Rae Strozzo, transgender visual artist, photographer, writer and educator, is showcasing his latest collection of work in a gallery showing at Fluxx Productions from June 3 to June 29. The show focuses on the recent loss of his dad through a series of cell phone photos and a video piece taken in Georgia. On June 23, Strozzo will give an artist talk set up to be a performance alongside his work from 4 to 6 p.m. Contact him at firstname.lastname@example.org.
When did you begin creating art?
I started doing little things when I was a kid, but it really started for me the last couple years that I lived in Georgia.
Where does your work come from?
A lot of the work that I make is personal in some ways, and sort of driven by that kind of notion of having the idea ... first, and then fitting the media that makes the most sense for what I'm trying to say—which is part of the reason that I do a lot of different things. For me, the self-expression piece is really important because of who I am as a person, not having a lot of voice, not having a lot of opportunity to be who I really was growing up, and even in early adulthood.
Tell me about your upcoming show, Breathing Lessons.
Breathing Lessons actually comes from the poem by Mark O'Brien ... he just talks about his experience with air essentially, and I was really drawn to that idea ... my art is about centering in some way, about being earnest and being honest and all those things. And that when I have bigger things happen in my life, that the work becomes like a catalyst to talk about it, but also just to experience it and walk through it, and that's part of what the show's about—it's about walking through the grieving process to a certain degree and what that looks like.
What do you hope viewers take away from your show?
I think the South is a funny place in how it changes so slowly, and there was so much familiar in a situation that was so not like anything I'd experienced. Taking those photographs was about having something tangible in that moment, and I guess in some ways on a very visual level just wanting to share that space with people ... a lot of the photographs—some of them are things that were in my dad's truck, some of them are farm equipment and stuff that he drove, things that he built, those kinds of things ... I think a lot of them are sort of like, interesting and beautiful in their own way, because of the way they're designed, so there's that part of it ... it's really about beauty in loss and all of us can connect with that one way or another because we all experience it.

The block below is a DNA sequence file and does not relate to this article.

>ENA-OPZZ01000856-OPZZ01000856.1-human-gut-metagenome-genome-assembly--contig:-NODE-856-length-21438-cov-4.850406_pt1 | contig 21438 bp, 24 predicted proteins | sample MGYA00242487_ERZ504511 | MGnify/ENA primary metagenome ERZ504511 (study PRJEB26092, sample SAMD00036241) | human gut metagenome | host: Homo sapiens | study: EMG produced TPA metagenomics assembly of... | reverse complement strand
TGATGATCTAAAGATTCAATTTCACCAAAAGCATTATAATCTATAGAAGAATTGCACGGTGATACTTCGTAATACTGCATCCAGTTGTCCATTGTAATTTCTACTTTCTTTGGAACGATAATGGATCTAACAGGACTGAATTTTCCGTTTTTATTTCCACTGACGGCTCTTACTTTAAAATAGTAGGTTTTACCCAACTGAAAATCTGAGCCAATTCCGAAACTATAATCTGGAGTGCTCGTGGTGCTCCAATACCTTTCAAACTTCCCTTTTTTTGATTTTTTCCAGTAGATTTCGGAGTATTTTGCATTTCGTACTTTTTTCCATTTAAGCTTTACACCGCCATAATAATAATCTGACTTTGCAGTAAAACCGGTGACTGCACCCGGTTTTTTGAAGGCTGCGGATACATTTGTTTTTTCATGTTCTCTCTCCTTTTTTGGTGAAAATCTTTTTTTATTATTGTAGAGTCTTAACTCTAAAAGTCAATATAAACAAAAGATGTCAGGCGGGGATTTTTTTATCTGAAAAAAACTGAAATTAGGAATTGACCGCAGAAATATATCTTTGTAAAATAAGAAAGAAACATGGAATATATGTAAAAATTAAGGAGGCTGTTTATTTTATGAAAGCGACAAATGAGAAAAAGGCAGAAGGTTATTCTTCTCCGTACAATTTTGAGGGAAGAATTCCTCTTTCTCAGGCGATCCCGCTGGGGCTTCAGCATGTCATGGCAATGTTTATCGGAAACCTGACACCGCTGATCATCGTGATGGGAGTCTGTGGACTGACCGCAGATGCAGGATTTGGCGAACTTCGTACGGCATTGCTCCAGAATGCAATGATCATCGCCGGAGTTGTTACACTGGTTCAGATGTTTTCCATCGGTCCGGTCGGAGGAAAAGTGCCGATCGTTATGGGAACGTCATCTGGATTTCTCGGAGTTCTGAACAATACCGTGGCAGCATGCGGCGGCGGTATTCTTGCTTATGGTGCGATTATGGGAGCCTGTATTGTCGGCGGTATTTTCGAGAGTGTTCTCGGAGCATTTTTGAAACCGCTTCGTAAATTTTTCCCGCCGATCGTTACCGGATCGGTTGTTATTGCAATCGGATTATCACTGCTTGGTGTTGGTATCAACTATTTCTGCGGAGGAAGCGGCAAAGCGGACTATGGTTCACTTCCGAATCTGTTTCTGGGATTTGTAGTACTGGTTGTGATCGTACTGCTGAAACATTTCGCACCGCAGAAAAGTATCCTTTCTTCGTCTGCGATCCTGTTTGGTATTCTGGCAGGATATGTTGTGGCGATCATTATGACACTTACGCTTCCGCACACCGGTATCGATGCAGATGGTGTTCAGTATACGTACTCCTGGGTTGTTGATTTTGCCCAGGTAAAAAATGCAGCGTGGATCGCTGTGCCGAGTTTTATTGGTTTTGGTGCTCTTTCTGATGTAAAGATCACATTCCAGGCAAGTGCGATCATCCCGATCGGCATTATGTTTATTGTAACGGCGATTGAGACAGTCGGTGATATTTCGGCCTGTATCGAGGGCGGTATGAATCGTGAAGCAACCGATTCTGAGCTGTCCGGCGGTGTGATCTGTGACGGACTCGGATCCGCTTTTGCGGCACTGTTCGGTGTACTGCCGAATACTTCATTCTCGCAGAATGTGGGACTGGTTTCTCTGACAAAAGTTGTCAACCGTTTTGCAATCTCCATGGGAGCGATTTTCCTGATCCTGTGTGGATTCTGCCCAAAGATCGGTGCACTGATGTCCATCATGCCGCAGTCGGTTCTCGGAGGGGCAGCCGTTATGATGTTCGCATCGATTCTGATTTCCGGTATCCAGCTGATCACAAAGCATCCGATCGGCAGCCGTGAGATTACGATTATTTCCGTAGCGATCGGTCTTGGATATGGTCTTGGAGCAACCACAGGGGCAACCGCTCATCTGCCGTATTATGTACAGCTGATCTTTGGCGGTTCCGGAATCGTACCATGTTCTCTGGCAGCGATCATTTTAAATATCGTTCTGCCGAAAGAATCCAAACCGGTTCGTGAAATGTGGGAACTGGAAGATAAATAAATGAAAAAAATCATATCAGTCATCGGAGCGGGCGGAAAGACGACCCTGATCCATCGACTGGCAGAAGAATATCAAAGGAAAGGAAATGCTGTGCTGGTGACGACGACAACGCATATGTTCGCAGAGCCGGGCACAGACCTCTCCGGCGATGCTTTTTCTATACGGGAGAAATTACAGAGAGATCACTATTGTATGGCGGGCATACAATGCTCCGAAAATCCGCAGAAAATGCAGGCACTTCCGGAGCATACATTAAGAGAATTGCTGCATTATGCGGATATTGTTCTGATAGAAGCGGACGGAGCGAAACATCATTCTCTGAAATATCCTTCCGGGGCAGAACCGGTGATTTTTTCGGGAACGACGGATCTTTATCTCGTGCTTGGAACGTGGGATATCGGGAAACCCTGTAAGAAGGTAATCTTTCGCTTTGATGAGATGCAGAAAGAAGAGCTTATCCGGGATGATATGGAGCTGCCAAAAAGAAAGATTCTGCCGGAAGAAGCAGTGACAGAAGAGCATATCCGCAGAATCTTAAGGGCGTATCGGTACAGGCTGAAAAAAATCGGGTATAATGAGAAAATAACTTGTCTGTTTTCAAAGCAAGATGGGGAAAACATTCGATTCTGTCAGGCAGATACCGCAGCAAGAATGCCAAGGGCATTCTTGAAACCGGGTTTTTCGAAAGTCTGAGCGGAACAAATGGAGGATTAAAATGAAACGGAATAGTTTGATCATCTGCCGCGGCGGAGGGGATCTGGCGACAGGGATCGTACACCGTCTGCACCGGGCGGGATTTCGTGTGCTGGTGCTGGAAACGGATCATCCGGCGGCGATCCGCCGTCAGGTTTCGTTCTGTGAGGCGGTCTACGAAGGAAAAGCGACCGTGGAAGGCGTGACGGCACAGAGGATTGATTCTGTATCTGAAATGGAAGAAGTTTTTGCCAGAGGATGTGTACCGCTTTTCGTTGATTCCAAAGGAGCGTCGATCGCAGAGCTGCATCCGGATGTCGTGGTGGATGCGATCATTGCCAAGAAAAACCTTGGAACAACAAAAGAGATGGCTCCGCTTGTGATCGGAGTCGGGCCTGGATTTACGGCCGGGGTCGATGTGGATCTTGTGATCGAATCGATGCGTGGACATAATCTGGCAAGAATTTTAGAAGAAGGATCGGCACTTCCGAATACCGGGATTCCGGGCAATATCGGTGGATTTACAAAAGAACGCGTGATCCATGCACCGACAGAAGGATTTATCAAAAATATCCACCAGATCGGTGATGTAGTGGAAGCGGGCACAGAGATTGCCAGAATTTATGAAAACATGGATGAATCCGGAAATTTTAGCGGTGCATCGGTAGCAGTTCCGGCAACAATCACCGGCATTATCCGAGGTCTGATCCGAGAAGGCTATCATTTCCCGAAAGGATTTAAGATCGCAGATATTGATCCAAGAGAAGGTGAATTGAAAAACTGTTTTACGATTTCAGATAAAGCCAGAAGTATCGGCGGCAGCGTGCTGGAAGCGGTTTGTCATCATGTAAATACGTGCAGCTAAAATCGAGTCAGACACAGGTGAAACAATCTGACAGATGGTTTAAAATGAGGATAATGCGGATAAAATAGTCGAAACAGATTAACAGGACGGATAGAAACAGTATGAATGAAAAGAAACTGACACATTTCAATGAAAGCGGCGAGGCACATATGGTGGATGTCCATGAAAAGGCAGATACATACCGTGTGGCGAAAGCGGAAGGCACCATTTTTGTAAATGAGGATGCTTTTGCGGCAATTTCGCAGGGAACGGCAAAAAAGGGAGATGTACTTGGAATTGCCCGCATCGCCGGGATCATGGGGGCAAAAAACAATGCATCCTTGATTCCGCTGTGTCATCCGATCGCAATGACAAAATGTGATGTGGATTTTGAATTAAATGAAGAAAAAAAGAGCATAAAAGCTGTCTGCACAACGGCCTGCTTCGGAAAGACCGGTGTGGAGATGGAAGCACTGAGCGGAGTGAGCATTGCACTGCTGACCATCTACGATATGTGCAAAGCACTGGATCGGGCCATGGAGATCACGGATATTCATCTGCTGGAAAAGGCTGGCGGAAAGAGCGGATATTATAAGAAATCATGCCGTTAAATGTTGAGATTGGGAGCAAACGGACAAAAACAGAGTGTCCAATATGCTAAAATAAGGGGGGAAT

How has your artwork changed through your transitions—from different cities to different identities?
When I first started making work it really was about having a really visceral moment of 'I need for people to understand who I am' in some way ... about 'I'm here, this is what it sounds like, this is what it feels like, this is what it looks like.' But as I get older, and after moving away and being here and being more settled in my life and really coming to terms with who I am as a person ... as I have come to grips with that part of it, my art has changed. It's moved away from that sort of angry space to being about 'Well, what does it look like in the broader context of my life?' And I think in that way, the work's become more accessible, because it's not so tightly wound around having people understand or having a trans audience necessarily. It's much broader.
What kind of media will your show consist of?
It's almost all photography ... and then there is a video piece, and then there's one piece that is something that I wrote. It's produced as an image but it's a scan of something I wrote. And I'm also doing an artist talk with that, and the talk is ... actually set up to be more of a performance that goes along with the work that's in the space.